Golf courses in the face of drought in Vienna

To deal with the historic drought situation in the county of Vienne, restrictions on water use apply to farmers and citizens, but the bay is exempt.

To respond to the drought, Viennese County has put itself on high alert. In mid-May, the prefecture took measures to reduce water consumption: now, it is prohibited to irrigate lawns, green spaces, vegetable gardens and agricultural crops between 11 am and 6 pm. But the county ordinance did not mention golf courses, which are exempt from these restrictions, yet they consume large amounts of water.

In France, more than 70% of golf courses use water for irrigation in natural environments. 10% use water from the public network as there is no other solution available. On average, an average of 26,000 m3 is consumed annually for a 9-hole section.

Mignaloux Golf Course has not waited for water consumption restrictions to save precious fluids, due to very high bills. “We are a private golf course, not public, I would like to point out Steve Nikolai, Director of Menalo Bay. When we have bills, and deficits in consumption, it’s to our face. The drinking water system is not used but the runoff water collected in a pond in the middle of the golf course. “The pond has collapsed, and when there is no more water in the ponds, we will not be able to water anymore.”

Claude Chevalier, President of the Gulf of Poitiers Chalons, guarantees irrigation to a minimum, and this is already before restrictions are put in place, to avoid bills that can reach up to 10,000 euros: “Our policy is to keep it green. If we let it burn, that’s a lot of money, so we water the departures a bit to stay within the prefecture ordinance.”

For your golf head, if the greens haven’t been watered for a month or two, “You have to give the whole land back, and that costs a fortune.” A question that is not only aesthetic: “You can’t play golf if the greens are burnt, the ball must be able to roll on it properly Claude Chevalier explains.

The greens of Mignaloux Golf Course have turned brown due to drought. “There’s not much you can do about it, except water the greens a little at night to freshen the ground.”Steve Nikolai, director of Menalux Bay, explains. To adapt to the drought, the company has invested in machines to puncture and aerate the soil and enhance rainwater intrusion. It has also switched to more drought-resistant herbs that require less water and have deeper roots.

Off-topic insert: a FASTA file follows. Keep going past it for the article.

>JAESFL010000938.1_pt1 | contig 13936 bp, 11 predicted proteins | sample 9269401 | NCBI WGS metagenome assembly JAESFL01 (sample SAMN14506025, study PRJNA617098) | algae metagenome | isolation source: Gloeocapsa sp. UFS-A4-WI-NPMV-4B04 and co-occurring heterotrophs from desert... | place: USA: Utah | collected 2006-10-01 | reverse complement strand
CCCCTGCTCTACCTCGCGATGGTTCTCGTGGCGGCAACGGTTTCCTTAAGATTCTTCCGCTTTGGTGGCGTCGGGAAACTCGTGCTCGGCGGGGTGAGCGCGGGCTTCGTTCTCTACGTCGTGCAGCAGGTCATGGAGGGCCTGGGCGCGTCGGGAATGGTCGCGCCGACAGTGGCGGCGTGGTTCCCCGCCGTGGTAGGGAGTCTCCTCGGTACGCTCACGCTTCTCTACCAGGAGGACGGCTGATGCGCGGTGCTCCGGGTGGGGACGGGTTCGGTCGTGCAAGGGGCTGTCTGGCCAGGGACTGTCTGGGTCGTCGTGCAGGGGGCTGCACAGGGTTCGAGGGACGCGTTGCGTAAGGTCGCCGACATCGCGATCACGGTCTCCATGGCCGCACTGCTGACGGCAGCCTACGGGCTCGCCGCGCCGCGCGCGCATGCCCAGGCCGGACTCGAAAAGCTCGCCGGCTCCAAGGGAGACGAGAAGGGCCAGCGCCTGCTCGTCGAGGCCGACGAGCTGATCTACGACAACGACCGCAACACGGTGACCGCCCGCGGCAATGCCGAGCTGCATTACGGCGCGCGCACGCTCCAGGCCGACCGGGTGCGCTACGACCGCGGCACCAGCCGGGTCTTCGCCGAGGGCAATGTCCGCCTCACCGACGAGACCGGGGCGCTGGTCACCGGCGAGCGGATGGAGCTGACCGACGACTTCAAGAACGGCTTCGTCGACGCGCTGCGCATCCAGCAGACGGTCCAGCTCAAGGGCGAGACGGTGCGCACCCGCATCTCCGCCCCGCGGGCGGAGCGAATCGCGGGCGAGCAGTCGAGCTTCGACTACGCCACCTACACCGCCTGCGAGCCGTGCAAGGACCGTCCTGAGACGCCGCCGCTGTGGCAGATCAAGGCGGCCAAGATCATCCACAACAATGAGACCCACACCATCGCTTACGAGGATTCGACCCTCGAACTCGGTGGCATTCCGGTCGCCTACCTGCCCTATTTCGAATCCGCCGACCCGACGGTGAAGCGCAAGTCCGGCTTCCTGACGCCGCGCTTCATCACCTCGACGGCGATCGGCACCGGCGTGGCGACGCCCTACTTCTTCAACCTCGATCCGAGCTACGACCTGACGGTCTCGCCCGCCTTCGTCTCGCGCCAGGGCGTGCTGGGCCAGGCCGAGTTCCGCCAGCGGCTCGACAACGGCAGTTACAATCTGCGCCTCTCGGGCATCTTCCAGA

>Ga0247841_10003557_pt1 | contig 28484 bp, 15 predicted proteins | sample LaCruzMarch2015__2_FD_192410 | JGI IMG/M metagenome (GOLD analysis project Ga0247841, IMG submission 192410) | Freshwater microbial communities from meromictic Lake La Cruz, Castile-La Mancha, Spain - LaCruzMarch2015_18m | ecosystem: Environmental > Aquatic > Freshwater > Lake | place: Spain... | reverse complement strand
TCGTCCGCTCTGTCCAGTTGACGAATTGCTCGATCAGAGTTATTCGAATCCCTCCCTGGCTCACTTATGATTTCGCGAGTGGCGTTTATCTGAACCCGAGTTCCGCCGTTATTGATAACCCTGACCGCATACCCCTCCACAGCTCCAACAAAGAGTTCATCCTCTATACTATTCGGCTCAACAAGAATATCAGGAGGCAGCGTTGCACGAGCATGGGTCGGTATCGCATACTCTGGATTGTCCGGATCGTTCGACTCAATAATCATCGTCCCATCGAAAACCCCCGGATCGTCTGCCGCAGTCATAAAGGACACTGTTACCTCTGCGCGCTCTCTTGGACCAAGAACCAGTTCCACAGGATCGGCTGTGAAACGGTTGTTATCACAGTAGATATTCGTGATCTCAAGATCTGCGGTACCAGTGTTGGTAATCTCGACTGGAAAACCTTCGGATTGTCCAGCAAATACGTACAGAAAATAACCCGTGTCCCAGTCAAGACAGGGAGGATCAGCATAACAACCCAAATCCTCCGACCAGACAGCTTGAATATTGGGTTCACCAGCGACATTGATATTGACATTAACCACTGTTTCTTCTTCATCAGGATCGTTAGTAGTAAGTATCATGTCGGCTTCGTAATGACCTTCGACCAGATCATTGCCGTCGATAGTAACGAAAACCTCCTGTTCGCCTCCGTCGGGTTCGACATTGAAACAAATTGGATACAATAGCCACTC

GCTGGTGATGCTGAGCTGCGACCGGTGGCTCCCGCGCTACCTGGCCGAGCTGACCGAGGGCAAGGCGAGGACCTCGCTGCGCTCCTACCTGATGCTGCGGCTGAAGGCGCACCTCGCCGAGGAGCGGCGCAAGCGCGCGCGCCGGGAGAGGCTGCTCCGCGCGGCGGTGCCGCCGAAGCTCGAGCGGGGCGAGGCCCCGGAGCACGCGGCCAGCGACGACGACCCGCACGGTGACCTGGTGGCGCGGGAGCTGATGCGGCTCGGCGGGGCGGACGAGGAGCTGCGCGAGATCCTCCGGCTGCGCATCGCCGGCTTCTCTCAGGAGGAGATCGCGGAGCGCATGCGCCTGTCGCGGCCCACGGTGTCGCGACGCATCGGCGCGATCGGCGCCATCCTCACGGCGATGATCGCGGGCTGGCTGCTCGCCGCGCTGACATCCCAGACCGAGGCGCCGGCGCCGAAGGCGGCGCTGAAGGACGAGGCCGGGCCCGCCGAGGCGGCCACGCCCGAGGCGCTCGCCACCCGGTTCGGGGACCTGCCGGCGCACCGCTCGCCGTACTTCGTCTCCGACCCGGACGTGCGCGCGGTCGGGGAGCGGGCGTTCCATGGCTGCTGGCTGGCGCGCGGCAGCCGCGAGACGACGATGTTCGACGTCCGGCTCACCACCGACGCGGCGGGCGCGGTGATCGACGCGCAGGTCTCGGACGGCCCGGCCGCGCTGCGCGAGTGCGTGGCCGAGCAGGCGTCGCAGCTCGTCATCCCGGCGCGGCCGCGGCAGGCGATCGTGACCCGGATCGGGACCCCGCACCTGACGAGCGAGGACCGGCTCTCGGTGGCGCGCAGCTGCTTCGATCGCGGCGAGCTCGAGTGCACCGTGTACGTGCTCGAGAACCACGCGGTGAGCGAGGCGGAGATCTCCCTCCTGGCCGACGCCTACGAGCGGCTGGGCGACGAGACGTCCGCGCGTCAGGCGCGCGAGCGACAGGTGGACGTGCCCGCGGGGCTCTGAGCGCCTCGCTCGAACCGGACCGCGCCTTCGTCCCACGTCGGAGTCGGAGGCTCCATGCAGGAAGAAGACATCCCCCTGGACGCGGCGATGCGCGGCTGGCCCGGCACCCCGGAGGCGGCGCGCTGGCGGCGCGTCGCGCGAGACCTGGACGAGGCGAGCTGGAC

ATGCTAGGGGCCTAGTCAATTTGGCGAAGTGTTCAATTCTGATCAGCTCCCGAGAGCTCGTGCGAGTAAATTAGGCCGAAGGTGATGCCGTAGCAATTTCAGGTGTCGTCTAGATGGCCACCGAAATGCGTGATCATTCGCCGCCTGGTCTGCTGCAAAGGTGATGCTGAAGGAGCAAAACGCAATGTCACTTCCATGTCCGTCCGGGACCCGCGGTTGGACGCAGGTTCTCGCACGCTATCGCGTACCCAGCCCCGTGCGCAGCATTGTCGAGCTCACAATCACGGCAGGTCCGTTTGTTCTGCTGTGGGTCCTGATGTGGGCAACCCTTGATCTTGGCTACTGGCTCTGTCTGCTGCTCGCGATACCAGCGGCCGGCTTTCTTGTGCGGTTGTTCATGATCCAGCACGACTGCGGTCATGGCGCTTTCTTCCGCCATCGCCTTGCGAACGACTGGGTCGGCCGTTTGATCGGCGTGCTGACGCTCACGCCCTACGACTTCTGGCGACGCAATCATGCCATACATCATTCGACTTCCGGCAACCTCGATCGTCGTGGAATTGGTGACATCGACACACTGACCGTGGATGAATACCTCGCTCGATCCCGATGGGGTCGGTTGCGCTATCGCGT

“Our policy is to make golfers understand that what they see on TV, green American golf courses, is not possible here. It costs a lot of money, and with drought we can’t play golf like we used to. », Steve Nikolai, Mignaloux Golf Course Manager.

In 2006, the French Golf Federation signed a water charter with the Ministries of Environment and Sports, to limit its water use in the event of an order restricting water use. In the event of a high alert threshold, according to the charter, irrigation of departures is prohibited, but watering of greens (2% of the average area of ​​\u200b\u200bthe golf course) remains authorized to ensure the maintenance of economic activity. golf courses. Subsequently, the 2019-2024 ‘Golf and the Environment’ framework agreement was signed to promote eco-friendly golf courses.

According to this document, in the event of an enhanced crunch threshold, irrigation of golf courses, with the exception of greens, is prohibited. : ” However, greens can be maintained, except in the event of a shortage of drinking water, by watering “to what is absolutely necessary” between 8:00 pm and 8:00 am, which cannot account for more than 30% of normal volumes.

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